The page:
More than 100 hotel assets – a combination of going concern and investment deals – were sold or acquired by the Colliers team on behalf of their UK and Ireland-based clients, with an aggregate value of £700m (based on assets sold).

Julian Troup, Director and Head of UK Hotels Agency at Colliers International said: “The whole of our hotel agency business has enjoyed an outstanding year.

“At the beginning of the year the target was market share and an increased focus on larger going concern hotel sales and hotel investment sales; I am delighted to announce that we have greatly exceeded all expectations.

“86% of the transactional activity was on going concern sales and the remaining 14% on investment sales in terms of deals, with interest generated from a diverse range of buyers and investors.

“We are also seeing an increasing number of international investors entering the scene, which is particularly encouraging.”

Colliers’ London-based hotel agency and investment business enjoyed a phenomenal year in 2013.

Julian said: “The appetite for London hotels has been maintained throughout the period with no signs of any reduction in requirement. An increase in investment values is also being driven by demand from institutional and international audiences.”

The team’s key highlight of the year was acting as sole acquiring agent for a major Scandinavian pension fund on ‘Project Prime Minister’ – an impressive 250-bedroom, five-star, luxury hotel, based in the City of Westminster.

The matter was completed by Colin Hall, Head of London Hotels at Colliers International.

Colin said: “We had been on the hunt for a suitable investment for this client for a couple of years when this opportunity presented itself. We were able to negotiate directly with the seller on an off-market basis and secure this major deal.”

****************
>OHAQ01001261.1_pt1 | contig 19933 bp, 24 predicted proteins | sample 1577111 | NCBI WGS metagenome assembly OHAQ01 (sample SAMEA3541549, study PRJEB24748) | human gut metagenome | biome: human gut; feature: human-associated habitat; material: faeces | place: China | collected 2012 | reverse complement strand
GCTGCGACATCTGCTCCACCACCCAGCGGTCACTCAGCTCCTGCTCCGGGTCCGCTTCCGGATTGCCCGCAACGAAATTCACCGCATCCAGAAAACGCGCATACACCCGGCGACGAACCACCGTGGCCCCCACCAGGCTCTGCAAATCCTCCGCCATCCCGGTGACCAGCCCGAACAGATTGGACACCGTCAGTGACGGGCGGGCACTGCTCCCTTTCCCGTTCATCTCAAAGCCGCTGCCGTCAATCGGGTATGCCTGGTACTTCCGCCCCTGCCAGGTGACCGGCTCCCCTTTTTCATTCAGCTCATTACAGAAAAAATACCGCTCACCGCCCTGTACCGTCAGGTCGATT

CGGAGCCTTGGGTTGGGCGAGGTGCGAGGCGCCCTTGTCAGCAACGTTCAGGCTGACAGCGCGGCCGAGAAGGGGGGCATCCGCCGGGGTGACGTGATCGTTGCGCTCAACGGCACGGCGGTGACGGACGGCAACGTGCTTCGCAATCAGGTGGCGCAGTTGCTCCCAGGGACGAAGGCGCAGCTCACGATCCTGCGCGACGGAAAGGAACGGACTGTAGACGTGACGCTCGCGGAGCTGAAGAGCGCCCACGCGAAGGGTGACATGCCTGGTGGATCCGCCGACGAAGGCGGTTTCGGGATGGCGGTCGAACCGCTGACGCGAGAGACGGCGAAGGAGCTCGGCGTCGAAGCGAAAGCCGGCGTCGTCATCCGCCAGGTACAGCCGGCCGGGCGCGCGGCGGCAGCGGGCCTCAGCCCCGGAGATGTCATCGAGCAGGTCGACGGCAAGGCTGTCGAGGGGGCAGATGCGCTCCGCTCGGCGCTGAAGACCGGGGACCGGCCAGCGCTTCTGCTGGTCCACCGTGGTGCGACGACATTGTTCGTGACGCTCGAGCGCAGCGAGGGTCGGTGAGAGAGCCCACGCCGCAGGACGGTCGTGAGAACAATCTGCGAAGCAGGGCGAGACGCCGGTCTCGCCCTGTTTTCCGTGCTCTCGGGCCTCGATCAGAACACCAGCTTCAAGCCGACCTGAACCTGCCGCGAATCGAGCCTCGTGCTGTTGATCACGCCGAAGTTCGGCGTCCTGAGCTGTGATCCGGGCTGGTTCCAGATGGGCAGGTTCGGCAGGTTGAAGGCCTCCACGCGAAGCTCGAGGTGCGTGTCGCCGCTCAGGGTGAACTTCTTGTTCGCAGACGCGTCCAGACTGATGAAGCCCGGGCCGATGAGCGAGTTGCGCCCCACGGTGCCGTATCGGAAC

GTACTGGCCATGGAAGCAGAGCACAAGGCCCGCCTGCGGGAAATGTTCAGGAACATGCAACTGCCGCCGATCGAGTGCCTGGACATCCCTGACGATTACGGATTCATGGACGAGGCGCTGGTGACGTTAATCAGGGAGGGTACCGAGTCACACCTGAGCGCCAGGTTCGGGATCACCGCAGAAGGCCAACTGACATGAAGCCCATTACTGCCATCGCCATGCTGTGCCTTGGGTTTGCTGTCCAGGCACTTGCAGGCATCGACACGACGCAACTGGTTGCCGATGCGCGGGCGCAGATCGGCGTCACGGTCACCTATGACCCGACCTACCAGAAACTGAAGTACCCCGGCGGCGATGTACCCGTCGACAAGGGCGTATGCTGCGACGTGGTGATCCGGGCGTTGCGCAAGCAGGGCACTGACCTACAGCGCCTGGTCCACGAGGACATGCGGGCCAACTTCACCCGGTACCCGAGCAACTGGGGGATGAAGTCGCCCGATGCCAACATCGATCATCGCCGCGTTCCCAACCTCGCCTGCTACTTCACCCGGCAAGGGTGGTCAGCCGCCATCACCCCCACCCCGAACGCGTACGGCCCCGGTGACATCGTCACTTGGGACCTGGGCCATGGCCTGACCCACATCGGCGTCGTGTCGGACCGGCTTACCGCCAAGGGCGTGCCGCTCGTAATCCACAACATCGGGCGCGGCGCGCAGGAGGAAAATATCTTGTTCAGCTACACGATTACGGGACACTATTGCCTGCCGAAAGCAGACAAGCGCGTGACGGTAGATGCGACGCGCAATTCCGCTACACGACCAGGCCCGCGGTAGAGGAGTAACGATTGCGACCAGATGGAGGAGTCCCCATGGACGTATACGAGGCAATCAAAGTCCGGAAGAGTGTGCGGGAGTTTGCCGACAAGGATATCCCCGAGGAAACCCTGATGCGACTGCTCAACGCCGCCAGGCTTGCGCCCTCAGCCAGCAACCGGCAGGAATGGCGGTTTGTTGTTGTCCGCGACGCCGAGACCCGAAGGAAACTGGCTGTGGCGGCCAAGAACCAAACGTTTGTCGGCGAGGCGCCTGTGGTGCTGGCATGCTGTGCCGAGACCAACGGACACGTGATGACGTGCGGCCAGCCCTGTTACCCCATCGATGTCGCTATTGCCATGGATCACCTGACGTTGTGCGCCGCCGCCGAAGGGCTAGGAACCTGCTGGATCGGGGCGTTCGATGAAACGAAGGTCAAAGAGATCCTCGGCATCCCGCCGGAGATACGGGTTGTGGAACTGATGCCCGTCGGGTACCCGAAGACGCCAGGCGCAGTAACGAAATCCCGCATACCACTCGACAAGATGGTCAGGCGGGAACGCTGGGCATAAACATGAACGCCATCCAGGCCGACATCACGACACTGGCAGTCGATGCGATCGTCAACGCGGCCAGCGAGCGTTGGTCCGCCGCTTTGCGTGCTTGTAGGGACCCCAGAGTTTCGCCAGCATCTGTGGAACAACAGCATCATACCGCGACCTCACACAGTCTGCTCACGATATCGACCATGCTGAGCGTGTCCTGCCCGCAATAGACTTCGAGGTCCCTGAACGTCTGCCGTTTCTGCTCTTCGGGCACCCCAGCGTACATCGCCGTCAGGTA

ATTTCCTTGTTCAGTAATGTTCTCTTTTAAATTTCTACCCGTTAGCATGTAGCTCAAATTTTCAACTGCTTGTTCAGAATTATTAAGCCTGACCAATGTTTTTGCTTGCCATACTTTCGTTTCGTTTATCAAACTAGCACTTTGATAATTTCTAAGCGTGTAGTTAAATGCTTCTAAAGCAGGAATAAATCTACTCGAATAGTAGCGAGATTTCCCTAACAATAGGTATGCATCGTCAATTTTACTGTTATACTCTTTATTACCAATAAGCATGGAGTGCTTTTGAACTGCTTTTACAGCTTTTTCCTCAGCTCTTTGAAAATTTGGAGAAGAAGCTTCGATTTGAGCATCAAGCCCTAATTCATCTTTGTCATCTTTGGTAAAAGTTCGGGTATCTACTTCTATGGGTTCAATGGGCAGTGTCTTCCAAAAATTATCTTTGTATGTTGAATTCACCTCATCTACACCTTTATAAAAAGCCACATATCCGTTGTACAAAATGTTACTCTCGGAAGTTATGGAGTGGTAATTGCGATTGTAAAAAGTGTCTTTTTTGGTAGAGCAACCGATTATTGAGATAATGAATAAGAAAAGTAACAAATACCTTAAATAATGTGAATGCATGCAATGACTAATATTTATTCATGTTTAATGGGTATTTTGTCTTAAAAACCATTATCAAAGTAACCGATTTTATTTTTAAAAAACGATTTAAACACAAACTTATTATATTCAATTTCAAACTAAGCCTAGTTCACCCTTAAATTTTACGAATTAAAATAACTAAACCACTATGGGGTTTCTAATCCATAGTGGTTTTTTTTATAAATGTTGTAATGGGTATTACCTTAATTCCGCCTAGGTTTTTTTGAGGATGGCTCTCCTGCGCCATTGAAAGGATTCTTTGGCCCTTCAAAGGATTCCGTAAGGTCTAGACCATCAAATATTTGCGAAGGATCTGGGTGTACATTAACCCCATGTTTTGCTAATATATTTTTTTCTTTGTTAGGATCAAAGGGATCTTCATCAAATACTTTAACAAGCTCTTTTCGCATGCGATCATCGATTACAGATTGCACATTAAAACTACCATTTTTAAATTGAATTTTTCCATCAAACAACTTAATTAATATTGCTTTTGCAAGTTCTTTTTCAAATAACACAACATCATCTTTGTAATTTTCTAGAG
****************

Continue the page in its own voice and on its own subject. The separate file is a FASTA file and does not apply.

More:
The Colliers team also reported an encouraging uplift in the amount of interest being expressed in provincial hotels – not only from buyers and investors, but from UK banks following a phase of inactivity since the ‘boom’ period.

Highlights included

Oakley Court Hotel, Windsor

The stunning gothic style property has 118 letting bedrooms, nine-hole golf course set in over 33 acres of beautiful landscaped gardens leading straight onto a private stretch of the River Thames. Formerly a private residence, Oakley Court gained notoriety during the 1960s and 1970s thanks to the building being used as a film set for several Hammer House of Horror films including Dracula, as well as being used as Frank N Furter’s castle in the cult classic Rocky Horror Picture Show.

“We received instructions to openly market the business which attracted considerable interest from a diverse range of both domestic and international buyers with the sale eventually taking place at an attractive price to an offshore purchaser”

This was a prime example of the hotel’s ‘worth’ exceeding its ‘value’.  The hotel valuation process regularly fails to reflect hope value, alternative or creative use and, in recent years, has removed any potential future uplift. 

As a consequence there are too many willing buyers prepared to pay a price that are held back by a cautious valuer constrained by valuation methodology and a shortage of quality comparable evidence.

Fota Island Resort, Cork

The property on offer included a 5 star 133 bedroom hotel, leisure centre and spa, championship 27 hole golf club with a substantial club house, golf academy, offices and associated buildings and 54 holiday lodges with planning for 160 more.  Following a competitive bids process, the sale was confirmed at a very pleasing consideration to a Beijing based concern.

Etrop Grange Hotel, Manchester

The four-star hotel with 64 bedrooms and extensive conference facilities was sold in a confidential fashion..The Grade Two-listed Georgian mansion near Manchester Airport, was acquired by Squire Hotels

Julian said: “UK banks appear to be taking a more realistic approach to new lending.

“Previous constraints in this sector appear to be slowly easing and improving deals are being offered to buyers who are now more eager to invest in the market.

“However, it is important to note that where the better hotels are seeing values increase due to a combination of buyer sentiment and an increasing level of bank support, the market remains polarised.

“In contrast, a weaker hotel attracts less confidence from a buyer and in turn, only modest support from the bank; as a consequence, there is little evidence of poorer quality hotel assets showing any material increase in value.”